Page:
I'm starting to get used to people sending me stuff from all over the world. It started with an awesome German hacker sending me a $20 bill. He chose cash because he wanted to contribute in a way that wasn’t traceable.
The next one came in the form of a phone call. I happened to be asleep at the time and so my mobil was on Do-Not-Disturb. It was someone from Islamabad Pakistan. He called to tell me how much he loved my movie.
This morning I got an email from Russia. It was someone telling me that I needed to translate ALGORITHM into Russian. I get these kinds of requests pretty often, but since I’m not rich and I don’t speak Russian, I usually reply with, “All the translations were done by people like you who chose to contribute. If you’d like to do a translation, feel free to send me an email and I’ll send you the required Excel document to make it viable on my end.”
I usually don’t get a reply.
But this morning’s Russian email was different because it had a link. I’ll get more into that in a moment.
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Because of the international nature of my new semi-famous life, I’ve implemented some basic security measures to make sure those emails don't get viruses onto my machine.
Within the settings of the email client, there’s a setting that says, “Load remote content in messages,” or something like that. That’s where most of the viruses that spread now days come from. By unchecking that, emails look a lot less pretty, but they’re all now pretty much plain text, which means no viruses. Of course, if I know they come from a trusted source, it’s easy to get the images back in, on an email-by-email basis.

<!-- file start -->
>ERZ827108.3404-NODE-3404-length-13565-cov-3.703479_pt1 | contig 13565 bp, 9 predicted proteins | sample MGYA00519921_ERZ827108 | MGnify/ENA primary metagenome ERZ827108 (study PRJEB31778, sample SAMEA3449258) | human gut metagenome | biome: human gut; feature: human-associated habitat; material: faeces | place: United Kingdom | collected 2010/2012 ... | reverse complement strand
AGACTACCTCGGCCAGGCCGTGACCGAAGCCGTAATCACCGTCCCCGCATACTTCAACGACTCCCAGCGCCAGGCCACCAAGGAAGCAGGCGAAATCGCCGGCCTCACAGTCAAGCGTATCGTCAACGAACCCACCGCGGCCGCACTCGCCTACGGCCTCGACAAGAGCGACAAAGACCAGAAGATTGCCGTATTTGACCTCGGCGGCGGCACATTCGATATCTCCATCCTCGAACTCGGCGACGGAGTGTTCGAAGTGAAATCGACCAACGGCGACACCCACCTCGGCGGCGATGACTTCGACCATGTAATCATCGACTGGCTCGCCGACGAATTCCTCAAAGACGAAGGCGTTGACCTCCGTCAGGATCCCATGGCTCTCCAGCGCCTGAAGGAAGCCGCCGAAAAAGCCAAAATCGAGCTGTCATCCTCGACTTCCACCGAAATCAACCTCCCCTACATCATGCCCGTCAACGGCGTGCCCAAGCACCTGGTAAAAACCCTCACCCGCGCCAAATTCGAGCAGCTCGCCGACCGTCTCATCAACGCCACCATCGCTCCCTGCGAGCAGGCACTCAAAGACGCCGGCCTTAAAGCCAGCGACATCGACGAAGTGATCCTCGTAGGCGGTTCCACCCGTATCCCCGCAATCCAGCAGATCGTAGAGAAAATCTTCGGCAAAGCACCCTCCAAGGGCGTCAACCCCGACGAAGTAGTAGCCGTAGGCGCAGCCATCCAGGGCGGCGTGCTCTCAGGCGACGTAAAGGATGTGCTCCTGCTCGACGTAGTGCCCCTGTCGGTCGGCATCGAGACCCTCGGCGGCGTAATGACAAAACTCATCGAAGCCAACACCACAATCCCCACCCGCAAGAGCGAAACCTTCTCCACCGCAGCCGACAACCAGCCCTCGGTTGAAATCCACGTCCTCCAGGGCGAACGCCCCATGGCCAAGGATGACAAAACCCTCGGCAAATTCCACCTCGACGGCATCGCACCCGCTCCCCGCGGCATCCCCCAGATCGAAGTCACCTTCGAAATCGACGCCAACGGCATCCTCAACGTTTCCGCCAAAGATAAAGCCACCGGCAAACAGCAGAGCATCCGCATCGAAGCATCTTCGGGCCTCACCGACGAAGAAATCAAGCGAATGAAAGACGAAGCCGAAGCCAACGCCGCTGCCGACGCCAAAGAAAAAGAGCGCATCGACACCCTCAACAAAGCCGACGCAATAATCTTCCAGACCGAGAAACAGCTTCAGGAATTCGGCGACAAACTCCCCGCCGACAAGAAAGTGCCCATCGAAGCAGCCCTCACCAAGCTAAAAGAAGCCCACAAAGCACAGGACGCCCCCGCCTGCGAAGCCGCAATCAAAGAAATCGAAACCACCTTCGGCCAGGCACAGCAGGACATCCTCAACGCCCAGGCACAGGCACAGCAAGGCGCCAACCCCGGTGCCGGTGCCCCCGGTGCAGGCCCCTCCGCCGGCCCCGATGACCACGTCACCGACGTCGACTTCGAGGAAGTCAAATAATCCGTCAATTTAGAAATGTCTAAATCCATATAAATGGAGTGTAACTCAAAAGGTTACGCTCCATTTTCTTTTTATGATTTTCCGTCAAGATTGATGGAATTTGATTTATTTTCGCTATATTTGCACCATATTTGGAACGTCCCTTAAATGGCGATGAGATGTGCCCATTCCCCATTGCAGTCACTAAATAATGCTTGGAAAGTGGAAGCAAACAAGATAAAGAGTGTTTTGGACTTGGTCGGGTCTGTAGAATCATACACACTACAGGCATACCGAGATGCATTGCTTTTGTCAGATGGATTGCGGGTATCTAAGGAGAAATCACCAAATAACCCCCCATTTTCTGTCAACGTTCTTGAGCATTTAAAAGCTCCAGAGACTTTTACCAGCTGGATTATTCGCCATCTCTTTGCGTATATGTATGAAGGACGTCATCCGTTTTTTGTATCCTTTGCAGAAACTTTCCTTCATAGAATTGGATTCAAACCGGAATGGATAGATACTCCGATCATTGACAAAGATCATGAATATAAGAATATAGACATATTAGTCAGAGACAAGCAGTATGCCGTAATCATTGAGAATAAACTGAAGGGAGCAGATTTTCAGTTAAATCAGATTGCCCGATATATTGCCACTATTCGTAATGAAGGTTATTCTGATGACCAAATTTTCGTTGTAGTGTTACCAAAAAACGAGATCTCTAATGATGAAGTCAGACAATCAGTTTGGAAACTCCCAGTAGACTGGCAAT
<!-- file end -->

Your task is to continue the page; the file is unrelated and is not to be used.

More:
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I did that months ago, so when the Russian email came in this morning, I knew I was safe.
The email had a link in it, which is pretty normal. I usually send those straight to the trash, but for some reason I clicked on this one. I’m very glad I did. It went to the website where people have been translating ALGORITHM into 19 non-English languages. Some of them aren't finished, but still, it's pretty awesome!
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There’s a tendency among creatives to want to hold on to something we’ve created and horde it. I get that. I understand the idea because it implies a desire to maintain a standard of quality. I know I do that when I’m making my projects. But, there’s a time when that kind of control stops helping and starts hurting a project. I wrote an essay about that called The Free Future Starts Now.
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If you speak a language that isn’t on the site, or if you’d like to add to one of the languages that’s already up, please feel free. There’s no barrier-to-entry with this.
One last thing, which should probably have been first (but that would have disrupted the narrative flow): HUGE thanks to everyone who already contributed! I love this new collaborative future!